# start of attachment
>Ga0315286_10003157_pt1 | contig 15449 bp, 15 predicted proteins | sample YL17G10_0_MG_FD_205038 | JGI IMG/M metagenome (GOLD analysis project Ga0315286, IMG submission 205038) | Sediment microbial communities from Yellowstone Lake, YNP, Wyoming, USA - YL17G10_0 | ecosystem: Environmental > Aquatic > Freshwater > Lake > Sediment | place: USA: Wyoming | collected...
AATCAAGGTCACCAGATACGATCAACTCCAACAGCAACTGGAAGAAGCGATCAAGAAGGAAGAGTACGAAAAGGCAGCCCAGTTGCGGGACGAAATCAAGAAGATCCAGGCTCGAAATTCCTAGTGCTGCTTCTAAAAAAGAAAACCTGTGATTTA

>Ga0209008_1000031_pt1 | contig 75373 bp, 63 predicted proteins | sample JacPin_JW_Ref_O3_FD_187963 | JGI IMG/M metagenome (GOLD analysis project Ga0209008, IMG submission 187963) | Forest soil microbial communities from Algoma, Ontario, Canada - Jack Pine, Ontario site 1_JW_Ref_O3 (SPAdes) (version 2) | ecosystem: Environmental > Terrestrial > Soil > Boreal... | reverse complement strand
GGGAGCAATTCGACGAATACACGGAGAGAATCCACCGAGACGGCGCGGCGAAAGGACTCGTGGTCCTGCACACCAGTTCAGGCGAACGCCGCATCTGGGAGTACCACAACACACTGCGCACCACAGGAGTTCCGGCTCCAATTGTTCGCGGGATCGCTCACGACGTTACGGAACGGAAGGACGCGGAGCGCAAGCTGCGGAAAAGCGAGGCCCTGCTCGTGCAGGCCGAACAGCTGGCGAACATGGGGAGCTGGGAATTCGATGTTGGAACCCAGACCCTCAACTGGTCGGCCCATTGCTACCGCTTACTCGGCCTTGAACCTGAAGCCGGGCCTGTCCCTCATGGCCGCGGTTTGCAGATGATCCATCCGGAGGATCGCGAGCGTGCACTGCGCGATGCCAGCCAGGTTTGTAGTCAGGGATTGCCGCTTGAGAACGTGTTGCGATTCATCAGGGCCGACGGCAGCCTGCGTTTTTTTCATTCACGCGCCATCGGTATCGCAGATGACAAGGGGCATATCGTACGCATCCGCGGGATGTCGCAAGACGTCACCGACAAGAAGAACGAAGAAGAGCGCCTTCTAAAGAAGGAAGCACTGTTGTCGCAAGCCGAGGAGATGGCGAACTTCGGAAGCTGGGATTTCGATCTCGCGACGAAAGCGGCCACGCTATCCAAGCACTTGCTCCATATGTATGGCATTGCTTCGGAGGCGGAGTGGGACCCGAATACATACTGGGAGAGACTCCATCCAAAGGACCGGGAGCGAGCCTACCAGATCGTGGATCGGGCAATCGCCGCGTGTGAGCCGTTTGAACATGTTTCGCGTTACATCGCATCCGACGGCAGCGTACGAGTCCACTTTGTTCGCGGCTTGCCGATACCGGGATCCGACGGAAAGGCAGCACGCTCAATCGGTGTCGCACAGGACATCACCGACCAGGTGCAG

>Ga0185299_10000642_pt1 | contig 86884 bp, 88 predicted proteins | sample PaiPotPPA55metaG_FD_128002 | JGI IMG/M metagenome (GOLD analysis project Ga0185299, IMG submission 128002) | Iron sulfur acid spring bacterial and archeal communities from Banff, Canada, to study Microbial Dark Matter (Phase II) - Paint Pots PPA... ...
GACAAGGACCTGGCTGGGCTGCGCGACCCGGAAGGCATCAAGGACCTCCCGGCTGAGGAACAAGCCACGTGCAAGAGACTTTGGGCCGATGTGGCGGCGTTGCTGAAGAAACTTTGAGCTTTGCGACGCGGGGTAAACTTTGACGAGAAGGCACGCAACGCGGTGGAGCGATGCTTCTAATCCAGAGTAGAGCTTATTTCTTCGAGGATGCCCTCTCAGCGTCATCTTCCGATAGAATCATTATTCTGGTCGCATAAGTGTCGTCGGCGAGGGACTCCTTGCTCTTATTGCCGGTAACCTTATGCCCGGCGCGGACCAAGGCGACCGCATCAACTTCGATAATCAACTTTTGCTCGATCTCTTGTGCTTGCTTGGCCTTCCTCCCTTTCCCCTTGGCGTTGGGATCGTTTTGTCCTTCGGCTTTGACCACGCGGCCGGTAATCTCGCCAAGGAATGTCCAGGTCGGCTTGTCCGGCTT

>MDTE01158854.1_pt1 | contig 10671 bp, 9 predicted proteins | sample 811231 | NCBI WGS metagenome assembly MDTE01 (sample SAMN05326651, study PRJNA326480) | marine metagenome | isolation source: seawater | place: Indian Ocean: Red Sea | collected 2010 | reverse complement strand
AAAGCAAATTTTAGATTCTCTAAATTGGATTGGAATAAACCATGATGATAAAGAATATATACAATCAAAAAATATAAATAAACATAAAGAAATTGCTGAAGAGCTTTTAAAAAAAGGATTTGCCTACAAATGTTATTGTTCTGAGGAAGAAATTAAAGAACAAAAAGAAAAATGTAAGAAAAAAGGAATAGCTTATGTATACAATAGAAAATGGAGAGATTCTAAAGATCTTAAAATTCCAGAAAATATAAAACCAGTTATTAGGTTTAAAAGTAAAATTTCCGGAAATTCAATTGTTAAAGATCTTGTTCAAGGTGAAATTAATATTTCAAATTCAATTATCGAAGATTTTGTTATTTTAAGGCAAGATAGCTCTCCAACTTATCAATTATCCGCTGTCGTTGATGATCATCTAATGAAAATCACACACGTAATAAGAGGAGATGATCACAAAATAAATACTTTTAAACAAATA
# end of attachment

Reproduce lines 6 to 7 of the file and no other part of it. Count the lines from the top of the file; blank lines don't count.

GACAAGGACCTGGCTGGGCTGCGCGACCCGGAAGGCATCAAGGACCTCCCGGCTGAGGAACAAGCCACGTGCAAGAGACTTTGGGCCGATGTGGCGGCGTTGCTGAAGAAACTTTGAGCTTTGCGACGCGGGGTAAACTTTGACGAGAAGGCACGCAACGCGGTGGAGCGATGCTTCTAATCCAGAGTAGAGCTTATTTCTTCGAGGATGCCCTCTCAGCGTCATCTTCCGATAGAATCATTATTCTGGTCGCATAAGTGTCGTCGGCGAGGGACTCCTTGCTCTTATTGCCGGTAACCTTATGCCCGGCGCGGACCAAGGCGACCGCATCAACTTCGATAATCAACTTTTGCTCGATCTCTTGTGCTTGCTTGGCCTTCCTCCCTTTCCCCTTGGCGTTGGGATCGTTTTGTCCTTCGGCTTTGACCACGCGGCCGGTAATCTCGCCAAGGAATGTCCAGGTCGGCTTGTCCGGCTT

>MDTE01158854.1_pt1 | contig 10671 bp, 9 predicted proteins | sample 811231 | NCBI WGS metagenome assembly MDTE01 (sample SAMN05326651, study PRJNA326480) | marine metagenome | isolation source: seawater | place: Indian Ocean: Red Sea | collected 2010 | reverse complement strand